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What is a Reverse False Claim?

Litigation3

Most qui tam whistleblower lawsuits under the False Claims Act involve a Defendant who has made a fraudulent “claim” for money upon the government.  For example, when a hospital sends a bill to Medicare for a medical procedure that was never performed, the hospital has made a “claim” for money upon the government.  If the procedure was never performed, the claim is false.

Not all cases fall into this category. Some cases involve “reverse” false claims.

A reverse false claim arises when a Defendant knows that it owes money to the government, but knowingly conceals or avoids that obligation.

The classic case involves failure to pay import duties or tariffs.  Let’s say a company imports tires from China.  Under the law, importers must pay a hefty tariff to the U.S. Customs Service when importing Chinese tires.  In order to avoid this tariff and cheat the Government, many companies will lie about the goods they are importing.  They will say the cargo contains toys, or clothing, or tires from South Korea – anything, but tires from China.

This is a reverse false claim. The Defendant has knowingly lied to the Government in order to avoid its obligation to pay money to the Government.

Title 31, United States Code, Section 3729 defines a reverse false claims violation as anyone “who knowingly makes, uses, or causes to be made or used, a false record or statement material to an obligation to pay or transmit money or property to the United States, or knowingly conceals or knowingly and improperly avoids or decreases an obligation to pay or transmit money or property to the government.”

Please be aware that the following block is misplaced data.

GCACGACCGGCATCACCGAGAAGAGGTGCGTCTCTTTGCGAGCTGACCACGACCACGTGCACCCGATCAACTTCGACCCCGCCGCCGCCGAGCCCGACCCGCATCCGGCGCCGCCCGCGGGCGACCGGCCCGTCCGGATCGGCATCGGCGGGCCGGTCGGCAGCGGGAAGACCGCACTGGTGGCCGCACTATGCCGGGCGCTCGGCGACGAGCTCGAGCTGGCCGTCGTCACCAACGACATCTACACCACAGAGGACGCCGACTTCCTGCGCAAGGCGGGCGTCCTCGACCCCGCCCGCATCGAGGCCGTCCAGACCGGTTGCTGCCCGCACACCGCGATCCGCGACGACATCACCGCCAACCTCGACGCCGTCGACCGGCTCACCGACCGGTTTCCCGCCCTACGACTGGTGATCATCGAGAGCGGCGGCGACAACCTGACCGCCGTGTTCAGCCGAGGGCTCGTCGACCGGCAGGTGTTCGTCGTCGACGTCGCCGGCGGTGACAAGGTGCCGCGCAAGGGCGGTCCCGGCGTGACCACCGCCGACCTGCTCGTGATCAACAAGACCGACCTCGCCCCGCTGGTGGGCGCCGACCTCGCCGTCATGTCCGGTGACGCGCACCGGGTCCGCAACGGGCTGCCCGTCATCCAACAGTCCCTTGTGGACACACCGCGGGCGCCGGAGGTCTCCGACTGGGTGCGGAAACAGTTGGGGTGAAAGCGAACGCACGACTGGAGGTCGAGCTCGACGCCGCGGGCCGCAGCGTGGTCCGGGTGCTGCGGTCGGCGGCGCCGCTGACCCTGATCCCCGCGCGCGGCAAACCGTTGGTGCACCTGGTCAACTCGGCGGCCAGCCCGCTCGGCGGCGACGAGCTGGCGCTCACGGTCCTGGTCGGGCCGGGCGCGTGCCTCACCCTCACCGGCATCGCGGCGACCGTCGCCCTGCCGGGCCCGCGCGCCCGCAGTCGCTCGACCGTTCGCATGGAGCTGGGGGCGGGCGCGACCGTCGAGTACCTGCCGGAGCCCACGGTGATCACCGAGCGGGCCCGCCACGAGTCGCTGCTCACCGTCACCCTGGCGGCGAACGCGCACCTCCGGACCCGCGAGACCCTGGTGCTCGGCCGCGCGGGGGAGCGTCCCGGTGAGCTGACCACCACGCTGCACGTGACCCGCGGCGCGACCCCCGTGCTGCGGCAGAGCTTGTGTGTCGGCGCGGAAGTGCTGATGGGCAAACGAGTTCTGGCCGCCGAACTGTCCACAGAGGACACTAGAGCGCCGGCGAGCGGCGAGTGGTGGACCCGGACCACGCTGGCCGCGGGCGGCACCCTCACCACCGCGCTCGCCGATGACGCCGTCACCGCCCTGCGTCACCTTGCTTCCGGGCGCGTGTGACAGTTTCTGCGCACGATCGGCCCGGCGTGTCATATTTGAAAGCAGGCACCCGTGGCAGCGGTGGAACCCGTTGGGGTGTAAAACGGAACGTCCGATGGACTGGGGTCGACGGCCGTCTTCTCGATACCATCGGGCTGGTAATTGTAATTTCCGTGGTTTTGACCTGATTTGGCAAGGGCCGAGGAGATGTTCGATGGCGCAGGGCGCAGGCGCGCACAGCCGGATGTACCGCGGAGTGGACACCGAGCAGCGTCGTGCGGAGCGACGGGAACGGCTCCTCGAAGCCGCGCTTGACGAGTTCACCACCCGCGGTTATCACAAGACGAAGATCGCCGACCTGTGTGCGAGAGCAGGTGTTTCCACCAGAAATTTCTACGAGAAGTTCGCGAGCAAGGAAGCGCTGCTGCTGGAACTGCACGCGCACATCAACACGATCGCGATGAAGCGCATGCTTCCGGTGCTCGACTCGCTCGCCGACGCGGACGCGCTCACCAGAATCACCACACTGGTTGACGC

Reverse false claims cases are not limited to tariffs and import duties. They can arise anytime a Defendant is under an obligation to pay money to the government, this obligation might arise because of a contract, an overpayment of money, or some other means.

Reverse false claims violations carry the same penalties as normal false claims violations. The Defendant can be required to pay up to three times the total damages suffered by the Government.

If you know of a company that has knowingly avoided or concealed an obligation to pay money to any governmental entity, you may be able to report this conduct and claim a reward. Contact our offices for more information.

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